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U.S.A.:Ford dealer mechanics seek union

Texas effort underscores tension sparked when firm reduced pay for warranty work

By Jeff Plungis / Detroit News Washington Bureau

WASHINGTON -- Some auto mechanics at Ford Motor Co. dealerships -- fed up with a reduction in pay for warranty repair work -- are mounting a drive to unionize, underscoring continuing tension between the automaker and its dealers.

In one of the latest efforts, service technicians at Payton-Wright Ford in Grapevine, Texas, filed a petition with the National Labor Relations Board last month. If a majority of the dealer's 34 technicians agree to unionize during a secret ballot vote next month, they will be represented by the International Association of Machinists and Aerospace Workers.

The Grapevine dealership would be the first auto repair shop unionized in Texas, said Mark Hammond, an IAM organizer in the state. The IAM previously has organized mechanics at dealers in Washington, California, Illinois, Ohio and Massachusetts.

Many Ford technicians have been unhappy since 1998, when the Dearborn automaker reduced the number of hours it would pay for the completion of car and truck repairs under warranty. The technicians say the cuts were out of line with their real-world experience.

"This has become a big, growing thing," Hammond said. "They're skilled technicians, and they feel like they're being treated less than that. The companies don't acknowledge their skills. We've got a good bunch of guys out there, and I think we'll win."

As part of its recruiting drive, the union promises technicians better wages, pensions, benefits, shifts and working conditions.

A national shortage of skilled technicians also gives the union some leverage in recruiting members.

The IAM currently represents 45,000 auto and truck service technicians in the United States and Canada. The union says its automotive division is one of its fastest-growing bargaining units. IAM has organized seven repair shops so far this year, according to its Web site.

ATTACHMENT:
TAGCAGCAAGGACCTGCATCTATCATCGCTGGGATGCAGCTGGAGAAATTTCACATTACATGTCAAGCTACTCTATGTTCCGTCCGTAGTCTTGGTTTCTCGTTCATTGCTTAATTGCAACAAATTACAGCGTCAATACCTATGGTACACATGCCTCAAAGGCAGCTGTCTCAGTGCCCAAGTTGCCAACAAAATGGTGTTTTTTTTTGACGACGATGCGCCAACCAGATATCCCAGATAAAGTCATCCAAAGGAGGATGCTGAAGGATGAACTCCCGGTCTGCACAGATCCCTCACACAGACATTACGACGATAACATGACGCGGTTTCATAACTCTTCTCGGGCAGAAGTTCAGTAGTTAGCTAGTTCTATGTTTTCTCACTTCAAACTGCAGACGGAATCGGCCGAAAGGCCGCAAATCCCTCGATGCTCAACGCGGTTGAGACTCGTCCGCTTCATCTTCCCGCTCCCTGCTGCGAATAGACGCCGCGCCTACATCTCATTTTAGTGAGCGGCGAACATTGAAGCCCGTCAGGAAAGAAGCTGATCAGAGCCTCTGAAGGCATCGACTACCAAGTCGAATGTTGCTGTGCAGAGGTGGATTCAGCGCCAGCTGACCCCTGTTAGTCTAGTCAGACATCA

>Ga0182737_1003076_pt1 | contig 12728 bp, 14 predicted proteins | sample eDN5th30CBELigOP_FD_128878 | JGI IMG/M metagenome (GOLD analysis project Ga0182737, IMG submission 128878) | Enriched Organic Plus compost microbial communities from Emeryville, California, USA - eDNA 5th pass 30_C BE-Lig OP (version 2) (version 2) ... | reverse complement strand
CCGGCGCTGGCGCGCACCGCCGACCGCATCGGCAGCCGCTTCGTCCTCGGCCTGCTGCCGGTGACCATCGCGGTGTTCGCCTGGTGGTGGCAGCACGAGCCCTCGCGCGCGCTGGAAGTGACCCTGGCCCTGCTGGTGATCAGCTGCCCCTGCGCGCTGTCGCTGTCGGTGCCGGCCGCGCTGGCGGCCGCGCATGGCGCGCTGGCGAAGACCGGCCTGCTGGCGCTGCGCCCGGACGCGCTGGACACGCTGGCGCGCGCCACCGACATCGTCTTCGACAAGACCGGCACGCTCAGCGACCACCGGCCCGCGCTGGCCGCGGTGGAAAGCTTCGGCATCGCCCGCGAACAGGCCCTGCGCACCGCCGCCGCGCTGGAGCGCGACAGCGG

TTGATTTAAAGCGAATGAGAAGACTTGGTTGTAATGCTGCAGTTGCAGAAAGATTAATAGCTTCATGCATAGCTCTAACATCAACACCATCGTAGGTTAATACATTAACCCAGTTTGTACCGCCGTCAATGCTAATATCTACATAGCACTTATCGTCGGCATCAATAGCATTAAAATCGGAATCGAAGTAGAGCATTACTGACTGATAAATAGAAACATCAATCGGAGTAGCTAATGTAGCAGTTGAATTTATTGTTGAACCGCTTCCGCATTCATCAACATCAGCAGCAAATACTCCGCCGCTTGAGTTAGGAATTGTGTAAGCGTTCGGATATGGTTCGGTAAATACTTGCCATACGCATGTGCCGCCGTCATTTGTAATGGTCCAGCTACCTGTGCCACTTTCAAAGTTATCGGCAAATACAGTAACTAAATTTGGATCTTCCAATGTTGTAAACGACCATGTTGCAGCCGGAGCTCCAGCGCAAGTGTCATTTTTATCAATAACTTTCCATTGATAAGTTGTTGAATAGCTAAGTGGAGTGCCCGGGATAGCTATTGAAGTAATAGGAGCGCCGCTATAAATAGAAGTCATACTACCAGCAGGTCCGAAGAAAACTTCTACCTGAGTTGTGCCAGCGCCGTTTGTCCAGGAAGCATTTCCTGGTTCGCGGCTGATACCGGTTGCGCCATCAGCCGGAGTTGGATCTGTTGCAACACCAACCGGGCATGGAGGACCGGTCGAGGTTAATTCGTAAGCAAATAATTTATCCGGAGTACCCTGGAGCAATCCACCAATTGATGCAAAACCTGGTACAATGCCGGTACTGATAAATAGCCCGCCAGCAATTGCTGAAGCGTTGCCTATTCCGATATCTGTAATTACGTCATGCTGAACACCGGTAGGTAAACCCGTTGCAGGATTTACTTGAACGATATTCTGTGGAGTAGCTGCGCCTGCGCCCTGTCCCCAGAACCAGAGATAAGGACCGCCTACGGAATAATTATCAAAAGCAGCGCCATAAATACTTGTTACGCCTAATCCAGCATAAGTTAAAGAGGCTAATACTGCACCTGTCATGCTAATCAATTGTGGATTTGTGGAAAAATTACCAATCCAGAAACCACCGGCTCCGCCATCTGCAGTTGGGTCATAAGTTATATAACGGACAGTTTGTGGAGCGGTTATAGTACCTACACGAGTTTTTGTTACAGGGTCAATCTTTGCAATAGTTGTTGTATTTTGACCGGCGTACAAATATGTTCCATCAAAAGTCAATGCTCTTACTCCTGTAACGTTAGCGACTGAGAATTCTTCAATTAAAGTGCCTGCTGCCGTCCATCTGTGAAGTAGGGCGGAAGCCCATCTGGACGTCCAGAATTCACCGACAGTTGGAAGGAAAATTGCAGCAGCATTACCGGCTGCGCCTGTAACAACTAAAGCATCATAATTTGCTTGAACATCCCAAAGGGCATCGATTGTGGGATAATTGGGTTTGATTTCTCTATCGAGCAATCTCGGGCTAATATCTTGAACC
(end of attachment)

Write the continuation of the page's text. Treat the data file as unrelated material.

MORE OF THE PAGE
AutoNation Inc., the new car dealer holding company that owns Payton-Wright Ford, did not return a phone call seeking comment.

Some of the interest in unions has been fueled by Web sites like flatratetech.com, which was started in 2000 to air grievances by Ford mechanics, said Carl Medlock, a Ford master service technician in Everett, Wash.

Medlock said the site had been contacted by hundreds of shops looking to organize. Technicians currently have little standing with Ford Motor Co., Medlock said, because they are not Ford employees.

There already are 3,300 Ford technicians who are members of the IAM. Some technicians hope to boost that number and file a class-action lawsuit on behalf of IAM represented mechanics for back wages.

Mark Ward, a Eufaula, Okla., Ford technician said he will lose close to $10,000 this year because of Ford's limits on warranty repairs.

"There are a lot of technicians leaving because they can't make as much," Ward said. "It's time to bring this trade up to a level of respect. We'll organize, then we'll let the dealers deal with Ford."

At least one other Texas dealership was ready to file a petition to organize with the labor board, perhaps as early as Monday, Ward said.

"Ford Motor Co. is neutral in this matter," Ford spokesman Glenn Ray said. "This is an issue between the dealer and its employees."

Ford reduced some of its warranty time allotments after a major review in 1998. The company also increased time allowed for certain repairs. In September, responding to the outcry from mechanics, Ford formed a panel of technicians to review the repair times. The 40-member panel meets every three months with company officials.

What's next

The International Association of Machinists and Aerospace Workers is trying to organize auto mechanics at a Ford dealership in Texas. Here's how the process works:

* The union filed a petition with the National Labor Relations Board on Oct. 29.

* The NLRB must certify that at least 30 percent of the mechanics are seeking representation.

* Within 42 days, the mechanics will conduct a secret ballot election supervised by the NLRB.

* If a majority chooses to join, the IAM can begin negotiating a collective bargaining agreement with the dealer.

Source: National Labor Relations Board

My first car was a 67 Mustang Coupe, 2nd one was a 67 Cougar XR-7, 3rd one was a 66 Mustang Coupe. Why did I get rid of these cars for ? I know why, because I'm stupid, stupid, stupid.

My next Ford.....
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